CFD-1100: Create a Hybrid Grid with Varying Boundary Layer Thickness

In this tutorial, you will learn to generate boundary layer type meshes with an arbitrary number of layers and thickness distribution, which can be used for CFD applications, molding simulations, or other processes. You will also generate automatically a distributed thickness distribution to prevent boundary layer interference /collision in zones where the distance between opposing walls is too small to accommodate the baseline or nominal boundary layer thickness.

The model file used in this exercise can be found in the file. Copy the file(s) from this directory to your working directory.

Load the CFD User Profile

  1. From the menu bar, click Preferences > User Profiles or click the Load User Profile icon, , on the Standard toolbar.
  2. Click Engineering Solutions > CFD.
  3. Click OK.

Open the Model File

  1. On the Standard toolbar, click the Open Model icon.
  2. Select the file.
  3. Click Open to load this file containing the surface mesh.
  4. Inspect the surface elements that will be used to generate the volume mesh.
    The boundary mesh can have any combination of tria/quad elements. You will generate boundary layers on all the surface elements contained in the collector named wall.
    Figure 1.

Check That All the Elements in Collector Wall Define a Closed Volume

  1. Click Mesh > Check > Components > Edges to open the Edges panel.
  2. Click comps and select the collector wall.
  3. Click find edges.
    A message indicating that no edges were found will appear on the status bar.
  4. Toggle free edges to T-connections.
  5. Select the collector wall again and click find edges.
    The status bar will display, “No T-connected edges were found.”

Create the CFD Mesh

  1. Click Mesh > Volume Mesh 3D > CFD Tetramesh to open the CFD Tetramesh panel.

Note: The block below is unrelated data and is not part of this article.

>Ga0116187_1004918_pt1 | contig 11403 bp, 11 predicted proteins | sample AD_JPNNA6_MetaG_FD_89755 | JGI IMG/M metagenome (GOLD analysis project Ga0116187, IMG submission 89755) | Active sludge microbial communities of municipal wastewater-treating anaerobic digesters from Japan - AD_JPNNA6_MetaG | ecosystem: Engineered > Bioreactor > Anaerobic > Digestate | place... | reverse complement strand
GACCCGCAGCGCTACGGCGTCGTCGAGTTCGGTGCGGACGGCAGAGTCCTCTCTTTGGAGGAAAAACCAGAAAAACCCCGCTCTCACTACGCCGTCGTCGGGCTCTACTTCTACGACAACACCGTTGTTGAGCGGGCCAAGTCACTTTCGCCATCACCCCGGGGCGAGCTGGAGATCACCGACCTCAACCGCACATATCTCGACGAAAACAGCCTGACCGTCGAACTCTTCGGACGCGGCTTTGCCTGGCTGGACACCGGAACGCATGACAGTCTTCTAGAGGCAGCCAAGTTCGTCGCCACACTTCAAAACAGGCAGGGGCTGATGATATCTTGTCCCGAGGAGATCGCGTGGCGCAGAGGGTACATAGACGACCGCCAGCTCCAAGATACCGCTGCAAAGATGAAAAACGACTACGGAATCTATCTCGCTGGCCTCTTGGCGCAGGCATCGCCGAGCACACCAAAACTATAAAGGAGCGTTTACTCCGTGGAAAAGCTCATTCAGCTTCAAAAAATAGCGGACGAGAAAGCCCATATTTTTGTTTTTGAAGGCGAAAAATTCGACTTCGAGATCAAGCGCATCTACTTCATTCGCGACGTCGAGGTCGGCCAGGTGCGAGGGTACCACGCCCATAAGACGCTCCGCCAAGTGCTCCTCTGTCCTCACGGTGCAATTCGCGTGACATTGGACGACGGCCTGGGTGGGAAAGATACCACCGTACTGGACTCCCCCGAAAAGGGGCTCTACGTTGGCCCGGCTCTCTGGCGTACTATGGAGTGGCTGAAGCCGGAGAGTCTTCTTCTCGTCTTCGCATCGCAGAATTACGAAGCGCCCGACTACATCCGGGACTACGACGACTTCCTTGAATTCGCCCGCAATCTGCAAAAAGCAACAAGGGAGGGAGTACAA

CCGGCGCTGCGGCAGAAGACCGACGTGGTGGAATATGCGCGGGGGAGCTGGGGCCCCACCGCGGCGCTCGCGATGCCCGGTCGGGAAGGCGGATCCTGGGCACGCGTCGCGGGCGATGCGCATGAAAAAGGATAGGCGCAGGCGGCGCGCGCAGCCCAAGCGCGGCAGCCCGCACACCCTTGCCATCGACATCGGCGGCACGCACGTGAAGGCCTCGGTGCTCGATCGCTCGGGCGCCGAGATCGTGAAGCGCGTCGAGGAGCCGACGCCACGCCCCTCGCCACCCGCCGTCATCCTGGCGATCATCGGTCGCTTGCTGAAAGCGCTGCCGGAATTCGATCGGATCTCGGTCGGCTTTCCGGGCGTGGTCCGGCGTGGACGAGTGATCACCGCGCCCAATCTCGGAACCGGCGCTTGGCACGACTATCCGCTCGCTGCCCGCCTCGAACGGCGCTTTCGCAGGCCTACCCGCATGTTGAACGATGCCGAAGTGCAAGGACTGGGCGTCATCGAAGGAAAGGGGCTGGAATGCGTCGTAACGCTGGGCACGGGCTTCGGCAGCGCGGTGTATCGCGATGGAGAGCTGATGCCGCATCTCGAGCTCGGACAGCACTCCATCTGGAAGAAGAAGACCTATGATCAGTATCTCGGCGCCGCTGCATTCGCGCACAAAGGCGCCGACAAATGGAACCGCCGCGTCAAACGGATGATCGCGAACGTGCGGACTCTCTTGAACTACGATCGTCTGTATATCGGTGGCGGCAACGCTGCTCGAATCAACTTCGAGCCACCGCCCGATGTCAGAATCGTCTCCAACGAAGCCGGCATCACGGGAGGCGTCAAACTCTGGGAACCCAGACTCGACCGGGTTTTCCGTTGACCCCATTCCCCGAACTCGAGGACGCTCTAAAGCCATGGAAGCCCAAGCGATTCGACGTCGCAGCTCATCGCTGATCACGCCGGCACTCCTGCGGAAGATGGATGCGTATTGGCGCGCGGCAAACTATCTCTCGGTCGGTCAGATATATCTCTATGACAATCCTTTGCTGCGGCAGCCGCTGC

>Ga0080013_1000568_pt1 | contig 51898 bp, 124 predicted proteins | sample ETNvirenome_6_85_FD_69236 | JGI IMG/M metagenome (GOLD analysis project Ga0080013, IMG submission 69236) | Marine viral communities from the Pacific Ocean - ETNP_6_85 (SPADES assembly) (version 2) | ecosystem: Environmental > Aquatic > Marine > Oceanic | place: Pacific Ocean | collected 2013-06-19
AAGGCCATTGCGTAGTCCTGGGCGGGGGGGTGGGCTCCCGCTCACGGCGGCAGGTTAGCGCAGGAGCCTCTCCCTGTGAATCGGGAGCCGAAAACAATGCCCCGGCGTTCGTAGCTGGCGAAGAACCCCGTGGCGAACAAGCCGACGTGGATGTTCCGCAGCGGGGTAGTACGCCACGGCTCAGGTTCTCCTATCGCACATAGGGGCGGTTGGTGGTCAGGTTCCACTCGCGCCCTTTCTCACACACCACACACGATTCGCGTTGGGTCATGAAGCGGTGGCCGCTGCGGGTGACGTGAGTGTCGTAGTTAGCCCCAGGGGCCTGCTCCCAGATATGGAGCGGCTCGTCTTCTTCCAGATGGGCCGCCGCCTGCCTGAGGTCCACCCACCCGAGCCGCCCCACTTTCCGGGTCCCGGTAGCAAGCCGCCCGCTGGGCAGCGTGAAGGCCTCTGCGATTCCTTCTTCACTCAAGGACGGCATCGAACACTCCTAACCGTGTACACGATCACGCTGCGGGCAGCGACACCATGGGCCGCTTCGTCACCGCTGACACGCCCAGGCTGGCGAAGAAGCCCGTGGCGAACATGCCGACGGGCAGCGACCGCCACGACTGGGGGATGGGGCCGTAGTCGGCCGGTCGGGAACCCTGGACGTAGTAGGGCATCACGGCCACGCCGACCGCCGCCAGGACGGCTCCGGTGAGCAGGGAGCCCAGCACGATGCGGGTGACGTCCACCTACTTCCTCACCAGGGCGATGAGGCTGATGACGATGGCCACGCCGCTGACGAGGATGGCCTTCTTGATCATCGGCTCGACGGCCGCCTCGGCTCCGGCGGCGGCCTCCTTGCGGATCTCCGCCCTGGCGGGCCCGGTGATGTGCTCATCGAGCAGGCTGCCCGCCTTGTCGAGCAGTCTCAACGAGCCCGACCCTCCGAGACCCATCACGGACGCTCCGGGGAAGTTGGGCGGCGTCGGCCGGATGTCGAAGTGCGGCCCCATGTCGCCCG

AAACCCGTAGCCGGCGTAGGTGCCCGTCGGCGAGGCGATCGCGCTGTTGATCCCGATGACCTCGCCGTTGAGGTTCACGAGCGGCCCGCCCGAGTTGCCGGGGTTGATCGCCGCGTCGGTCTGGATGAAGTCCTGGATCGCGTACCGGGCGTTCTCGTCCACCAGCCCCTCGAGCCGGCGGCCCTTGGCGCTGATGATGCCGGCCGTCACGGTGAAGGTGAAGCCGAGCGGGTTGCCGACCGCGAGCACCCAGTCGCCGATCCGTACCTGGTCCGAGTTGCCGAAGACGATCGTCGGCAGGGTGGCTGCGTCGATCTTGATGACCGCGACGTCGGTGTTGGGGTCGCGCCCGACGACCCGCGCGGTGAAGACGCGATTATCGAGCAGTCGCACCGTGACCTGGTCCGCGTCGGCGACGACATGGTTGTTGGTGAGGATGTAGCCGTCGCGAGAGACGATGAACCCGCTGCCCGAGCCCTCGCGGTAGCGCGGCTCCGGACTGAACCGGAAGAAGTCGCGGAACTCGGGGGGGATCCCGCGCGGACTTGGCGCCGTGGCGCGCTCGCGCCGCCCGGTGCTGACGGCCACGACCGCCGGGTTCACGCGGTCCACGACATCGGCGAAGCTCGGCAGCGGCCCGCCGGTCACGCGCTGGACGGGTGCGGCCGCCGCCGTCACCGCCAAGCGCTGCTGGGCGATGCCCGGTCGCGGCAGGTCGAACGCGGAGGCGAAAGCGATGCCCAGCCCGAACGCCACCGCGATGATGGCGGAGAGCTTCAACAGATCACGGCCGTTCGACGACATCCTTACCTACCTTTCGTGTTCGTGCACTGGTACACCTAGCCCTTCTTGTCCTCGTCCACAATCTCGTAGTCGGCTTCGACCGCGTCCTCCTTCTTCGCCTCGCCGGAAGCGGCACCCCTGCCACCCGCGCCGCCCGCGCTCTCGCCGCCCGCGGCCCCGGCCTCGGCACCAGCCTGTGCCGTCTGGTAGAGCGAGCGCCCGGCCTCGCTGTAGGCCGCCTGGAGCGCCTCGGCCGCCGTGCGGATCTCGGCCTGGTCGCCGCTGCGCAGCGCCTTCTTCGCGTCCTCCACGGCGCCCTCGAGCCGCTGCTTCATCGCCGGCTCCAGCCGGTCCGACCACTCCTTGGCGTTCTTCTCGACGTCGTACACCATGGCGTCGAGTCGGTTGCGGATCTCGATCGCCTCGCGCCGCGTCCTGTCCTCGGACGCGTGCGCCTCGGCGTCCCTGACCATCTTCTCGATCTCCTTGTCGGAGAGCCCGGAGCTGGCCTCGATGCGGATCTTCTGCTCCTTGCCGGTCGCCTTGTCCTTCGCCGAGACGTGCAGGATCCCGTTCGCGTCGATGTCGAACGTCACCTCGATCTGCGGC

2. Select the Boundary selection subpanel. You will need to first select all the elements/components that define the surface area on which you need to generate boundary layers. This is done by selecting the elements/components under the With BL (float) selector.
  3. Under the heading With BL (float), click comps and select the collector wall.
  4. Verify that the switch below the W/o BL (float) selector is set to Remesh.
    This means that the meshes in the zones defined by the collector wall will be remeshed after being deformed by the boundary layer growth from adjacent surface areas.
  5. Select Smooth BL.
    This option is strongly recommended for most cases because it produces boundary layers with more uniform thickness and better element quality.
  6. Click the BL parameters subpanel.
    All the data that has been entered in the Boundary selection subpanel is stored.
  7. Select the options to specify the boundary layer and tetrahedral core: Number of Layers = 5, First layer thickness = 0.5, BL growth rate= 1.0 (This non-dimensional factor controls the change in layer thickness from one layer to the next).
  8. Under the BL hexa transition mode header, change the selection to All Prisms (Prism to all Layers).
    This means that if there are any quad elements in the surface mesh, those will be split into two trias each so that there is no need to transition from quad faces to tria faces when transitioning from the last boundary layer to the tetrahedral core. This option is very important when there are quad elements on areas with (low) distributed BL thickness ratio, because in such areas the thickness of the transition elements (for example simple pyramid) was not taken into account when doing the interference study to assign distributed BL thickness ratio to those elements.
  9. Leave the BL only checkbox unchecked.
    This option generates the boundary layer alone and stops before generating the tetrahedral core. This option modifies adjacent surface meshes to reflect changes introduced by the boundary layer thickness, and creates a collector named ^CFD_trias_for_tetramesh, that is used to generate the inner core tetrahedral mesh using the Tetramesh parameters subpanel.
  10. Check the box for Pre calc and then click Auto.
    In the Generate Boundary Layer distributed thickness values dialog, notice that the wall component is already selected and has a Bound Type of wall. This is because the wall component was selected in the Boundary selection subpanel.
  11. Specify the Boundary Layer options as shown in the following image.